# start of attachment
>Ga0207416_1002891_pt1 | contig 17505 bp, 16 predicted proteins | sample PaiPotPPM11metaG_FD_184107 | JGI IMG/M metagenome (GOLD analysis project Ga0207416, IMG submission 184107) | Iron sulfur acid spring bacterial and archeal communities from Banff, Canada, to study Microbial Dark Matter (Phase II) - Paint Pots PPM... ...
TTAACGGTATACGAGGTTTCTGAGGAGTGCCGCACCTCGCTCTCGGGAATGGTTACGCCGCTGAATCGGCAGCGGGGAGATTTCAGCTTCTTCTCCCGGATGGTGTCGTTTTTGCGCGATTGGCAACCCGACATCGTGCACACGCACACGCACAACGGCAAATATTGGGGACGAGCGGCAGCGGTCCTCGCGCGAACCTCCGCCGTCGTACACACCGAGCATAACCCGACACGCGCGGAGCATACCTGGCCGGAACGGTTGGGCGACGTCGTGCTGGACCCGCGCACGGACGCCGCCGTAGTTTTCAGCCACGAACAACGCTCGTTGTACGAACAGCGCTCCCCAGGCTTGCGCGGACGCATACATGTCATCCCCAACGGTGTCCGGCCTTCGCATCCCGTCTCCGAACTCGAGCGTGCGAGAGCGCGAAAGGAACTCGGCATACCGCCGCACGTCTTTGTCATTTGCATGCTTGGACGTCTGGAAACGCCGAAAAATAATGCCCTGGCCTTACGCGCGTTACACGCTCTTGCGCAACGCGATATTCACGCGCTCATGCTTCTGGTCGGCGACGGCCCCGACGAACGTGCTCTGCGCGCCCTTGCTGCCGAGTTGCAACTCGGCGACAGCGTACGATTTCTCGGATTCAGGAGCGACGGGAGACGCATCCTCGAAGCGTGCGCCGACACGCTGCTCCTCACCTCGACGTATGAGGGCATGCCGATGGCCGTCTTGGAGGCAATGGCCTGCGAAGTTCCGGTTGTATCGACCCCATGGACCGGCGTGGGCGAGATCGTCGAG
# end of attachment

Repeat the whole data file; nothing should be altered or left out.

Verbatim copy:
>Ga0207416_1002891_pt1 | contig 17505 bp, 16 predicted proteins | sample PaiPotPPM11metaG_FD_184107 | JGI IMG/M metagenome (GOLD analysis project Ga0207416, IMG submission 184107) | Iron sulfur acid spring bacterial and archeal communities from Banff, Canada, to study Microbial Dark Matter (Phase II) - Paint Pots PPM... ...
TTAACGGTATACGAGGTTTCTGAGGAGTGCCGCACCTCGCTCTCGGGAATGGTTACGCCGCTGAATCGGCAGCGGGGAGATTTCAGCTTCTTCTCCCGGATGGTGTCGTTTTTGCGCGATTGGCAACCCGACATCGTGCACACGCACACGCACAACGGCAAATATTGGGGACGAGCGGCAGCGGTCCTCGCGCGAACCTCCGCCGTCGTACACACCGAGCATAACCCGACACGCGCGGAGCATACCTGGCCGGAACGGTTGGGCGACGTCGTGCTGGACCCGCGCACGGACGCCGCCGTAGTTTTCAGCCACGAACAACGCTCGTTGTACGAACAGCGCTCCCCAGGCTTGCGCGGACGCATACATGTCATCCCCAACGGTGTCCGGCCTTCGCATCCCGTCTCCGAACTCGAGCGTGCGAGAGCGCGAAAGGAACTCGGCATACCGCCGCACGTCTTTGTCATTTGCATGCTTGGACGTCTGGAAACGCCGAAAAATAATGCCCTGGCCTTACGCGCGTTACACGCTCTTGCGCAACGCGATATTCACGCGCTCATGCTTCTGGTCGGCGACGGCCCCGACGAACGTGCTCTGCGCGCCCTTGCTGCCGAGTTGCAACTCGGCGACAGCGTACGATTTCTCGGATTCAGGAGCGACGGGAGACGCATCCTCGAAGCGTGCGCCGACACGCTGCTCCTCACCTCGACGTATGAGGGCATGCCGATGGCCGTCTTGGAGGCAATGGCCTGCGAAGTTCCGGTTGTATCGACCCCATGGACCGGCGTGGGCGAGATCGTCGAG